Kept secret until 1945, the Blackburn B20 was a classified experimental flying boat most renowned for its innovative lower fuselage which could be retracted or extended depending on whether it was floating or flying. Hailed as an impressive and imaginative feat of modern engineering, the B20 was ultimately cancelled following a disastrous crash over the turbulent seas off the Scottish coastline.
Following the end of World War One the development of flying boats proceeded at an astonishing pace. However, in a bid to avoid the propellor from hitting the water, by the 1930s flying boats such as the Shorts ‘C’ Class and Boeing Clipper were usually made with extremely deep fuselages, making it far from streamline.
In an attempt to correct this, later planes such as the Consolidated Catalina and the Dornier Wal were engineered with their wings and engines placed at the top of the fuselage, yet such a design still produced a lot of drag.
Thus, on the lookout for a smaller and more efficient model, the British Air Ministry issued Specification R.1/36 on March 2nd 1936 requiring the assembly of a flying boat that would have a maximum cruising speed of at least 230 miles per hour and most importantly a weight that didn’t exceed 25,000 pounds.
Responding to the call, the chief seaplane designer of Blackburn Aircraft Company, Major J.D. Rennie, proposed a revolutionary new design that addressed many of the issues of the past. He envisioned a flying boat with a hull that could not only be extended for landing, but be retracted for optimum aerodynamic conditions whilst airborne.
Despite the radical nature of their submission, in the end Blackburn would lose out to the Saro S36 Lerwick, which would go on to have a disappointing trajectory, with only 21 ever produced. However the competition had been close, and Air Ministry officials were so impressed by the Rennie’s concept that they authorized the construction of 2 prototypes.
Although initially planned to be propelled by two Bristol Hercules engines, this would soon change to the more powerful Rolls-Royce Vulture 24 cylinder as the projected weight of the B-20 increased.
Development of the first prototype was carried out over 3 years, but with the outbreak of World War Two in 1939 the second prototype was cancelled, and Blackburn were instead required to pool all their resources into the construction of preexisting flying boats needed to detect the swarms of German U-boats invading the Atlantic.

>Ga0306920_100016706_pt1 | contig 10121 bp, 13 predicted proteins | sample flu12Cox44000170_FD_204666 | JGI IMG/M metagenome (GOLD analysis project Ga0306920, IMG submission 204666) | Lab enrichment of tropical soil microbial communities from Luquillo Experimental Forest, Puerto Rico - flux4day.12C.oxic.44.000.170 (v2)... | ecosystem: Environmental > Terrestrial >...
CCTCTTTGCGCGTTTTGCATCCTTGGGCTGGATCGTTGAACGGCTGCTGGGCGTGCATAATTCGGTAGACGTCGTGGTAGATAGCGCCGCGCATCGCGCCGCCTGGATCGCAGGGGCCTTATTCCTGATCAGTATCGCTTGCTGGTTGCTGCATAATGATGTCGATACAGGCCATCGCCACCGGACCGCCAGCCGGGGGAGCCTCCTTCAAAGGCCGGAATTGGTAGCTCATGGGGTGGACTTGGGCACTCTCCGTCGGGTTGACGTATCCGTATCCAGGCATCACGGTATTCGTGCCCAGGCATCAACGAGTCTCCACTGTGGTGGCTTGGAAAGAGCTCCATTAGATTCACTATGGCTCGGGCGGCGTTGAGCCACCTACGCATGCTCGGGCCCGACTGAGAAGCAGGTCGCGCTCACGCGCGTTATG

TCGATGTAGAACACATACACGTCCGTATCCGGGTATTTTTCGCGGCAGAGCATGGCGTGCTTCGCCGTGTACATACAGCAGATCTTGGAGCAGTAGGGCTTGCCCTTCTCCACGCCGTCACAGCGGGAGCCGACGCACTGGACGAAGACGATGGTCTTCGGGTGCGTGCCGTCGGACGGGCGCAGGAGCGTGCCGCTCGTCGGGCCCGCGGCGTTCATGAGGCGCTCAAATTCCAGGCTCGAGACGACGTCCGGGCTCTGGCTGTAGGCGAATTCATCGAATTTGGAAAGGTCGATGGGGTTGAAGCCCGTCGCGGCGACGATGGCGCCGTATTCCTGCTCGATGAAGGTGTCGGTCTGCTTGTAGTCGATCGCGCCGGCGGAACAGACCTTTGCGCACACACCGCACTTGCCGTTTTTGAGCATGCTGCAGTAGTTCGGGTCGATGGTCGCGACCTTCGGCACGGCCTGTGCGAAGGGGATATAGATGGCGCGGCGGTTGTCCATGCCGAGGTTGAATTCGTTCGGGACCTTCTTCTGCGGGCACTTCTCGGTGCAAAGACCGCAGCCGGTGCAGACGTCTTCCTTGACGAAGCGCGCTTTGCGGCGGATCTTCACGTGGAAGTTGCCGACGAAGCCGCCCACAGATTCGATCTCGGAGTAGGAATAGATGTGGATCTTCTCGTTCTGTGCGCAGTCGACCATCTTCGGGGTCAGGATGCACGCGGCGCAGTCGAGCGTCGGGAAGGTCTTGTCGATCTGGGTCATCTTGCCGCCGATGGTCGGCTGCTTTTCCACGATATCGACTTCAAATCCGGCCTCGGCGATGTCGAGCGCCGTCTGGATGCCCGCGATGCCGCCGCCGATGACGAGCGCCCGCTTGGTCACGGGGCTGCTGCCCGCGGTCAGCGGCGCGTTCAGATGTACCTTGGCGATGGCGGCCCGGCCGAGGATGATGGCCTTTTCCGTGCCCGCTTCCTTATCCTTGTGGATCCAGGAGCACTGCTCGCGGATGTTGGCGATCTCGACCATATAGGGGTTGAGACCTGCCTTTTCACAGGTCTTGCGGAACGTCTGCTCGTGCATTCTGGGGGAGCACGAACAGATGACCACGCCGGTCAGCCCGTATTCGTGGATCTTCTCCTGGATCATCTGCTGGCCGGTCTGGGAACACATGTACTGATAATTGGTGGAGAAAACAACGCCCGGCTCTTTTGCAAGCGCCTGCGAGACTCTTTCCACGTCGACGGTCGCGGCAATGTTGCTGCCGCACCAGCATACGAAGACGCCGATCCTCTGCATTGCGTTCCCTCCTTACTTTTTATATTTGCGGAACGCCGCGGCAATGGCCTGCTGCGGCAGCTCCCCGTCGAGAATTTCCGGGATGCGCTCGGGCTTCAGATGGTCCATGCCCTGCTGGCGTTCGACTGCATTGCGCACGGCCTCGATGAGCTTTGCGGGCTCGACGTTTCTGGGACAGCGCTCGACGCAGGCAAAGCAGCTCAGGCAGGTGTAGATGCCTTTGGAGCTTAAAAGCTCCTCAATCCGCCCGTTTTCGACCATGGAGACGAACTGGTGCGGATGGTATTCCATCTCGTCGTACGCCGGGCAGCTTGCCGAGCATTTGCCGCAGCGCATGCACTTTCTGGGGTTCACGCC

Nevertheless work still continued on the original V8914 model at Blackburn’s Clydeside factory in Dumbarton, where it was given the sobriquet ‘Nutcracker’ in reference to the rather grisly fate that would theoretically befall an individual who stayed on the lowered platform when it was being retracted.
After being finished in 1940, the B20 would next undergo a flight test program that was to be conducted in total secrecy.
The Blackburn B20 was an all metal high wing cantilever monoplane weighing 35,000 pounds that was 69 feet and 7 inches long, 11 feet and 8 inches high with its bottom retracted, and 25 feet and 2 inches with it extended. The wings, which were 1066 square feet in area had wing tip floats, which when retracted meant the B-20 had a span of 76 feet, increasing to 82 feet and 2 inches if extended.
The B20 was ran by a pair of Rolls-Royce Vulture X liquid cooled engines mounted in nacelles protruding from the leading edge of the mainplane that powered two 3 bladed de Havilland Hydromatic variable-pitch propellors, which gave it a maximum speed of 345 miles per hour, a cruising speed of 200 miles per hour, and an operational range of 1500 miles.
Its hull had stressed skin and flush-riveted plating, while the detachable bottom fuselage, called a pontoon, was sub-divided into 5 sections that housed four fuel tanks with a maximum capacity of 976 gallons as well as an array of marine equipment including an anchor, anchor winch, boat hook, mooring pennant, and a drogue.
The B20 had space for a crew of five who entered the plane by climbing up a ladder through a hatch situated on the floor of the bomb aimer’s compartment at the extreme end of the nose. Behind this segment was a spacious flight deck where the pilot and co-pilot sat together, with the navigator, observer, and engineer stationed behind them on a lower level.
In the interior of the hull the B20 was decked out with all the comforts necessary for longer missions, featuring an officer’s wardroom with two bunks, sleeping quarters for four crew, a storage unit for loose items, an engineers’ workshop, and even a toilet placed behind the galley.